By Elyse Ambrose
While my entry into Christian religion supported the foundations of a transformative faith journey with God, it also marked the inception of an antagonistic relationship toward my body(1) and sexuality that has taken years to begin undoing.
As a black queer woman, who once understood myself to be “delivered from homosexual desire,” I have struggled to be reconciled to my body because in Christianity, I learned to reject desire, pleasure, my sexuality, my body. While a like message was received through my experience of black southern culture, the codification of this rejection through scripture made it all the more authoritative. Though our bodies long for connectivity and an experience of belonging, Christians are taught to repress desire as evil or as a hindrance to our experiencing God. Our bodies must be disciplined “into submission” (1 Cor 9:27), and “a temple” of the Holy Spirit must be kept undefiled, pure (that is until one presents themselves a virgin to be married heterosexually). Whether or not these words are preached each Sunday, their harm surfaces as teenage girls are shamed for expressing themselves sexually, decried by pastors, peers, and parents alike. The words resound as congregations suffer through fasting, denying their bodies in the hope that God might be moved by our hunger. (2) The message persists each time someone is verbally or physically abused for being LGBTQ. These false words reside in my body, reminding me that my body is innately at war with my spirit, and therefore with God; my body, desire, pleasure, sexuality is not good.
Then, there is the particularity of being a black woman. My body and sexuality have long been objects of the white heteropatriarchal imagination since the arrival of enslaved Africans on these lands. My black women ancestors endured the white gaze—from white women enslavers whose very word could result in our demise; from white men enslavers who simultaneously lusted as they pillaged black bodies (sometimes calling it “love,” but what is love without consent?) while viscerally hating as whips unrelentingly latched onto bodies, until it was disciplined into submission. My ancestors’ memories reside in my body, reminding me that my body is not safe amidst white supremacist capitalist heteropatriarchy.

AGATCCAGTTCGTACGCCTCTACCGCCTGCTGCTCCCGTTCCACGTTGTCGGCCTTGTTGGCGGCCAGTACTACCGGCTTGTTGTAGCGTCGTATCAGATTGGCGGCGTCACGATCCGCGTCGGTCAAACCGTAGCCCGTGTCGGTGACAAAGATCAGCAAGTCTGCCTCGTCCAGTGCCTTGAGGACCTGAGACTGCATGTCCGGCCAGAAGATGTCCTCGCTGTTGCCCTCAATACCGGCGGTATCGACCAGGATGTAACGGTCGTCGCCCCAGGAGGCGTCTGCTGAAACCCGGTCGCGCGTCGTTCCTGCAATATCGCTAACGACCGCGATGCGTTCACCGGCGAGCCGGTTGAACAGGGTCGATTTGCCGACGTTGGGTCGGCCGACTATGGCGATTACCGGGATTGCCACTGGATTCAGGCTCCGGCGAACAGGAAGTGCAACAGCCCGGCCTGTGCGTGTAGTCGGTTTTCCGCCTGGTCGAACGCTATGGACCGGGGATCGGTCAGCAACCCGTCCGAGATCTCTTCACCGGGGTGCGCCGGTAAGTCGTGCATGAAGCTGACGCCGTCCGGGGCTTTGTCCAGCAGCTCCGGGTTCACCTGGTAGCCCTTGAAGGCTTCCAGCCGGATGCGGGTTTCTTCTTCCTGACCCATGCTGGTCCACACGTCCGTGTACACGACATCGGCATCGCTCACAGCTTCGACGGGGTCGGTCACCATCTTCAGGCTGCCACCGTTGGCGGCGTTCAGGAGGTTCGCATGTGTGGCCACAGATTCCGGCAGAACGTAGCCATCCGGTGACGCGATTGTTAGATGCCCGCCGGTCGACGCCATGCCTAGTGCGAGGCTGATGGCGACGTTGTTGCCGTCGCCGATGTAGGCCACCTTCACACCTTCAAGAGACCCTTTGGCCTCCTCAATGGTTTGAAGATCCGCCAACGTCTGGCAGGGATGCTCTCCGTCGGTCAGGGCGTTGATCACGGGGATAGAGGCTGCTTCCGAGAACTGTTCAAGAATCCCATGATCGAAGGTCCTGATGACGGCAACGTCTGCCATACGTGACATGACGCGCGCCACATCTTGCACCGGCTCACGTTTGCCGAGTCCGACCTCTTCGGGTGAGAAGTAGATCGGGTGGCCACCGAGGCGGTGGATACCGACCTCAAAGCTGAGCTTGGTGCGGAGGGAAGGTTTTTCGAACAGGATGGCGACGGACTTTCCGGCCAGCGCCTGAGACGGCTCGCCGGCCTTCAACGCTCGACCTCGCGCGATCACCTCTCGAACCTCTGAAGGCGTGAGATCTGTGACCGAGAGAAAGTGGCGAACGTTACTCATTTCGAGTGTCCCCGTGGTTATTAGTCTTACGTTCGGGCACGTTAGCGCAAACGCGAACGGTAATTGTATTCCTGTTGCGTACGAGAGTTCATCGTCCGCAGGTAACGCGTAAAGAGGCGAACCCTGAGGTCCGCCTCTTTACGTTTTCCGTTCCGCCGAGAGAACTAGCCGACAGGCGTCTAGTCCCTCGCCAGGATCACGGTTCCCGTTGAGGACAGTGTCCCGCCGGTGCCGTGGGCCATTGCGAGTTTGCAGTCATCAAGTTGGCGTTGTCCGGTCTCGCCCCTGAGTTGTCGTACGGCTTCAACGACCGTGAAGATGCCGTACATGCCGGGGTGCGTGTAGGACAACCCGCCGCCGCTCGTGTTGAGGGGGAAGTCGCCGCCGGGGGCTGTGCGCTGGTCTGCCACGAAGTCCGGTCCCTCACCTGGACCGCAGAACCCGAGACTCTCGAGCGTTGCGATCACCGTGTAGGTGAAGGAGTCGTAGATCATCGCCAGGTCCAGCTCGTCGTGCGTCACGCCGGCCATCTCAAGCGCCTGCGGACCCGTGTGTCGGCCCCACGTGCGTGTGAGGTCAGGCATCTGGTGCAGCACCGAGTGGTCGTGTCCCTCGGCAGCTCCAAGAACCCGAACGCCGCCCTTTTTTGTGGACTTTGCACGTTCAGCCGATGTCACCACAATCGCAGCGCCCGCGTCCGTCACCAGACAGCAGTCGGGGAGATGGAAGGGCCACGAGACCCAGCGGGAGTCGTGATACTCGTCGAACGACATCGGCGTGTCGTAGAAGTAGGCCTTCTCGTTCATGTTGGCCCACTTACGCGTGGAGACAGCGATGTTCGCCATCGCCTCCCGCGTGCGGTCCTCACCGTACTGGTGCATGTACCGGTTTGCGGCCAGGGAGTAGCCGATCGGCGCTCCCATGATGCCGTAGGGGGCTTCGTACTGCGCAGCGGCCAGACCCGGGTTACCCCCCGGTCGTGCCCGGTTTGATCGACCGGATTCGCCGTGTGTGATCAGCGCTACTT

This is my inspirted flesh/enfleshed spirit (3) in the United States of America. This is my enfleshed spirit/inspirited flesh in Christianity. Often Christianity works to reify the oppressive “-isms” of our broader society as it is unwedded from the desire to center and preserve an ideal of whiteness, cis-maleness, straightness, wealthiness, etc. at all costs. We who are pushed to the margins know this experience and it resides in our bodies, deceptively reminding us that our bodies and sexuality must be “washed white as snow,” then perhaps we can be closer to the moral ideal, closer to God.
Rejection and repression have real-life implications. Therefore, this may mean our struggle is for LGBTQ inclusion, and for a body-affirming, pleasure-embracing, desire-accepting way of relating to our sexual selves and all other sexual selves. We need a sexual ethic that allows us to heal from the damage Christianity has done to us all in the name of holiness. We need a sexual ethic that celebrates us as wholly holy—not just our spirits, but also our bodies. We need a sexual ethic that actively resists racism, sexism, genderism, classism, ableism, ageism and more. Such an ethic must begin with loosing the chains of our own repression and creating space for others to do the same.
(1) Terms borrowed from Olivia Busby.
(2) Often fasting is framed in harmful ways. For more on a liberative framing of this practice, see Isaiah 58.
(3) Terms borrowed from Margaret Farley’s Just Love: A Framework for Christian Sexual Ethics.